By Leo Wolfson, State Politics Reporter
On the surface, it’s clear Wyoming’s voter turnout for the general election wasn’t much to write home about with the fewest voters seen at the polls for a general election in eight years.
A closer look at the data reveals more details about Wyoming’s voters and more evidence of post-primary apathy.
A 67% share of the 446,379 people in Wyoming old enough to vote registered to do so, the highest in Wyoming since 1998. This number may show that voter registration and party affiliation hold significant weight for the people of Wyoming, whether they end up casting ballots in an election or not.
There have never been more registered voters in Wyoming history.
Voters who were registered by or voted in the primary did not need to make any changes to their status to automatically registered for the general election.
Voter turnout in August was the highest on record for a Wyoming primary election and the largest percentage of eligible voter turnout in a primary since 1994.
Many have speculated this was caused by the highly publicized Republican U.S. House race between U.S. Rep. Liz Cheney and challenger Harriet Hageman.
Although crossover voting was a major concern for many Hageman supporters entering the primary, statistics show that she also drew many, likely casual voters, who had not voted in prior primary elections.
After Hageman won the race, many disengaged or inconsistent voters may have lost interest in voting in November. There were no competitive statewide races in the general election and only one state Legislature race that was decided by less than 5% of the vote.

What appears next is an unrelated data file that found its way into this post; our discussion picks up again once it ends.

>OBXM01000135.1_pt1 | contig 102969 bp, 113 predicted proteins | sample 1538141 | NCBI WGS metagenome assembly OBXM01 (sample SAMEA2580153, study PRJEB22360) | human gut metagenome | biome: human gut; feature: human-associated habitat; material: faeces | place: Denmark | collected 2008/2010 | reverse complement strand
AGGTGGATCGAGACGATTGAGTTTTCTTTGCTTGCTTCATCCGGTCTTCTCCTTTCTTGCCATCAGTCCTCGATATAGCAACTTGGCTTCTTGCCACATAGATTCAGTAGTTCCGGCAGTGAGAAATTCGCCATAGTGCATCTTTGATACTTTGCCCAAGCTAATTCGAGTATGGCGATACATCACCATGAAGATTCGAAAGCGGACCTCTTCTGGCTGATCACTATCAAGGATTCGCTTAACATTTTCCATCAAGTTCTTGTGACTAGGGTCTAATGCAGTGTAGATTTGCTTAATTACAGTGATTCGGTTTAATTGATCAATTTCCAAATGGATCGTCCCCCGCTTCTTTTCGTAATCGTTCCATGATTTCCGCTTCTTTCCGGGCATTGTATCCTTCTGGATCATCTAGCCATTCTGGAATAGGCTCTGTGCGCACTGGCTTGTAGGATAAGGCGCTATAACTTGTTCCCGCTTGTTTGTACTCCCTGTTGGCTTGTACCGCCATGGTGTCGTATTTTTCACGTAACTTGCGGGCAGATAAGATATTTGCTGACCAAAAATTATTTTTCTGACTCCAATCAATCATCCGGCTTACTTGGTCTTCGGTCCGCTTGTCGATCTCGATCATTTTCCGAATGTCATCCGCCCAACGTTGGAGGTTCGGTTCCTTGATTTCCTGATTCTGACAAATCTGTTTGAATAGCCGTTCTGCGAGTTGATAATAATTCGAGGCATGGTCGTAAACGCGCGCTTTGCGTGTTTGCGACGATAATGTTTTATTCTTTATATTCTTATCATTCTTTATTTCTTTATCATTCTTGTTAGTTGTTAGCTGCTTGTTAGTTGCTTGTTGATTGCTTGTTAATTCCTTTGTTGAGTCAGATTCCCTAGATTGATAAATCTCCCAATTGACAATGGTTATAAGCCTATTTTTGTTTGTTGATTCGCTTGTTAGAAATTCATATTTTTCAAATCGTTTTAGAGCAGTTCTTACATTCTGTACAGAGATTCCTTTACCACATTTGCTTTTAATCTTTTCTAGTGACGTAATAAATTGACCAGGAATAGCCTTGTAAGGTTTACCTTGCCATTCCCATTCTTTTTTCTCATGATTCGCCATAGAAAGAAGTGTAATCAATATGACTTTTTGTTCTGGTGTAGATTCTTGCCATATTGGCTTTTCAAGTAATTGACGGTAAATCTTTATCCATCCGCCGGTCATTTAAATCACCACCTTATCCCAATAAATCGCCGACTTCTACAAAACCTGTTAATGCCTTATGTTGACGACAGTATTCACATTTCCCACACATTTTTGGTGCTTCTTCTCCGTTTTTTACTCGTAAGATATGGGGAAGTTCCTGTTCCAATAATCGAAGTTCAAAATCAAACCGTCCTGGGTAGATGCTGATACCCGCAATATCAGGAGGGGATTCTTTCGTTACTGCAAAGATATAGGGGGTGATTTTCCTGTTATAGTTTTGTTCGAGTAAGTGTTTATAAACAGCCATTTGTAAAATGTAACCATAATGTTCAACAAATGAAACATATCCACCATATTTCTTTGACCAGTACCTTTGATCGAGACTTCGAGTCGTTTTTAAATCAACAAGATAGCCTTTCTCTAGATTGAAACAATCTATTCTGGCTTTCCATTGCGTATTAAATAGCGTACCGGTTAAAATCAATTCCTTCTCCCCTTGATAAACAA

The 15,966 gain in voters between the primary and general elections was the smallest recorded increase between elections of the same year seen since the Wyoming Elections Division started tracking turnout numbers in 1978.
Disparity Between Primary And General
The turnout of eligible voters improved between this year’s primary and general elections by 3.6%. It was the lowest turnout of eligible voters in a general election since 2014 and the lowest increase in eligible voter turnout between a primary and general election by percentage in at least 46 years.
There were 23% fewer people who voted in the general election than were registered to vote entering that day. This comes in contrast to the 2020 election, where more people voted than were registered to vote entering Election Day. That reflects far fewer people registering to vote at polling places than usual.
Voter turnout is always lower in non-presidential election years, but this year saw the largest difference between the number of people registered to vote and the actual voter turnout since at least 1976.
There is evidence from the general election showing the participation of 22,000 to 31,000 crossover voters in the primary election.
Wyoming Democratic governor candidate Theresa Livingston received 30,676 votes in the general election, 22,475 more than were cast for Democrats in the primary.
Democratic U.S. House candidate Lynette Grey Bull pulled about 22% of the vote in the general election.
Assuming that percentage roughly represents the state’s Democratic base, there should have been as many as 40,091 Democratic voters in the primary election if no one had crossed over to vote as Republicans. In reality, there were 8,201.
Assuming Democrats made up roughly 3,520, or 22% of the new voters in the general election and Republicans the same roughly 70% Hageman received, Hageman likely gained nearly 8,000 voters who voted for another candidate in the primary.